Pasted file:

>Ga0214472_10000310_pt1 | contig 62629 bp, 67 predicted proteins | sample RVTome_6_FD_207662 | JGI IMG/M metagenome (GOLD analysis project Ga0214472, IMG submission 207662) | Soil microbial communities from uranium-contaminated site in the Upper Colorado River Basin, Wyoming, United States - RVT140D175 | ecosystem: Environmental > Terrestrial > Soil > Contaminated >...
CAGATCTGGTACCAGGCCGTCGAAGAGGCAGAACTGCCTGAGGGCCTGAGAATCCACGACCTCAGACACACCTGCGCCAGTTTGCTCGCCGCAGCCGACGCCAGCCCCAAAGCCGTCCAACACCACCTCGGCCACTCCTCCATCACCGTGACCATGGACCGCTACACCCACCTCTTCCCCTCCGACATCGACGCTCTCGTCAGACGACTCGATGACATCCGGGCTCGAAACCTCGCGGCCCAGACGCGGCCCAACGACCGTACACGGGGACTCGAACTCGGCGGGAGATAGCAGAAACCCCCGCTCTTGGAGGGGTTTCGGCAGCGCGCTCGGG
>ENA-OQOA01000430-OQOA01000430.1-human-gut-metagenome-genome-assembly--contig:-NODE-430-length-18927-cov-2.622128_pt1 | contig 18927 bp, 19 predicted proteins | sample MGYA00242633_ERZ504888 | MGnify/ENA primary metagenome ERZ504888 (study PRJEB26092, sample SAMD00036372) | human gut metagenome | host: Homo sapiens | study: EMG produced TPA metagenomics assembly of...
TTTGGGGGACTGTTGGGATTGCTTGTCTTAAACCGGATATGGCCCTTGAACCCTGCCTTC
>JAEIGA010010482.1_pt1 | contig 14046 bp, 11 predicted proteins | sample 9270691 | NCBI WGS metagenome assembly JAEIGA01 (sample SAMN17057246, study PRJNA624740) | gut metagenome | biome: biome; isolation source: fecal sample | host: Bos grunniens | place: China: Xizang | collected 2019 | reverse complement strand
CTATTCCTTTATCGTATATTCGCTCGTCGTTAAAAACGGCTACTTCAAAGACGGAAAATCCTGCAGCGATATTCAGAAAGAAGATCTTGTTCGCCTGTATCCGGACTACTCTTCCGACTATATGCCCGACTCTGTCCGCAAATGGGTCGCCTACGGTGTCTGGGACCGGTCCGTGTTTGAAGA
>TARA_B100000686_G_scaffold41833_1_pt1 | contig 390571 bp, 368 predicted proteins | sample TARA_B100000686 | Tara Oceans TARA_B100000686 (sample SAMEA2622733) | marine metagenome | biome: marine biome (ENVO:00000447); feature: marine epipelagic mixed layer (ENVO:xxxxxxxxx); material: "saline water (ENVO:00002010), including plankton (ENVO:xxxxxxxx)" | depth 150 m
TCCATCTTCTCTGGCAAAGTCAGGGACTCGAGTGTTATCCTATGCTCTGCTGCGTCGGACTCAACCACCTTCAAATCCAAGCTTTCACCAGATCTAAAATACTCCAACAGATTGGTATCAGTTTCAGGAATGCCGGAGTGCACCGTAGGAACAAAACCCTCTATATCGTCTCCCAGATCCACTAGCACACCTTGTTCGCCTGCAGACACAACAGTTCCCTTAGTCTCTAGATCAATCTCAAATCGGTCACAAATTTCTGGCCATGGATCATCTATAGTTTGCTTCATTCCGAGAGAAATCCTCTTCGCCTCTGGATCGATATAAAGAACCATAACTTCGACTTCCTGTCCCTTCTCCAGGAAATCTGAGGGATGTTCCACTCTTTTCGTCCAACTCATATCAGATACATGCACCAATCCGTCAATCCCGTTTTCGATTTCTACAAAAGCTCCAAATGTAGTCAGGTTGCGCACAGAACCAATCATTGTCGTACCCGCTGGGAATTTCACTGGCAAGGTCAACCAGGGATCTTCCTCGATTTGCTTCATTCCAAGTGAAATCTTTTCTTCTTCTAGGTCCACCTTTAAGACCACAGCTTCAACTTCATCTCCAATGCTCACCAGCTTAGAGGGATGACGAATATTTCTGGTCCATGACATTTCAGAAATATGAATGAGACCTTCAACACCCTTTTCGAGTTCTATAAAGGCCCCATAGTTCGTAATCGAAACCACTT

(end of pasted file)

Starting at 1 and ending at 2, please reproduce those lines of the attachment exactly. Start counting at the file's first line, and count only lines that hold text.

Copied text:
>Ga0214472_10000310_pt1 | contig 62629 bp, 67 predicted proteins | sample RVTome_6_FD_207662 | JGI IMG/M metagenome (GOLD analysis project Ga0214472, IMG submission 207662) | Soil microbial communities from uranium-contaminated site in the Upper Colorado River Basin, Wyoming, United States - RVT140D175 | ecosystem: Environmental > Terrestrial > Soil > Contaminated >...
CAGATCTGGTACCAGGCCGTCGAAGAGGCAGAACTGCCTGAGGGCCTGAGAATCCACGACCTCAGACACACCTGCGCCAGTTTGCTCGCCGCAGCCGACGCCAGCCCCAAAGCCGTCCAACACCACCTCGGCCACTCCTCCATCACCGTGACCATGGACCGCTACACCCACCTCTTCCCCTCCGACATCGACGCTCTCGTCAGACGACTCGATGACATCCGGGCTCGAAACCTCGCGGCCCAGACGCGGCCCAACGACCGTACACGGGGACTCGAACTCGGCGGGAGATAGCAGAAACCCCCGCTCTTGGAGGGGTTTCGGCAGCGCGCTCGGG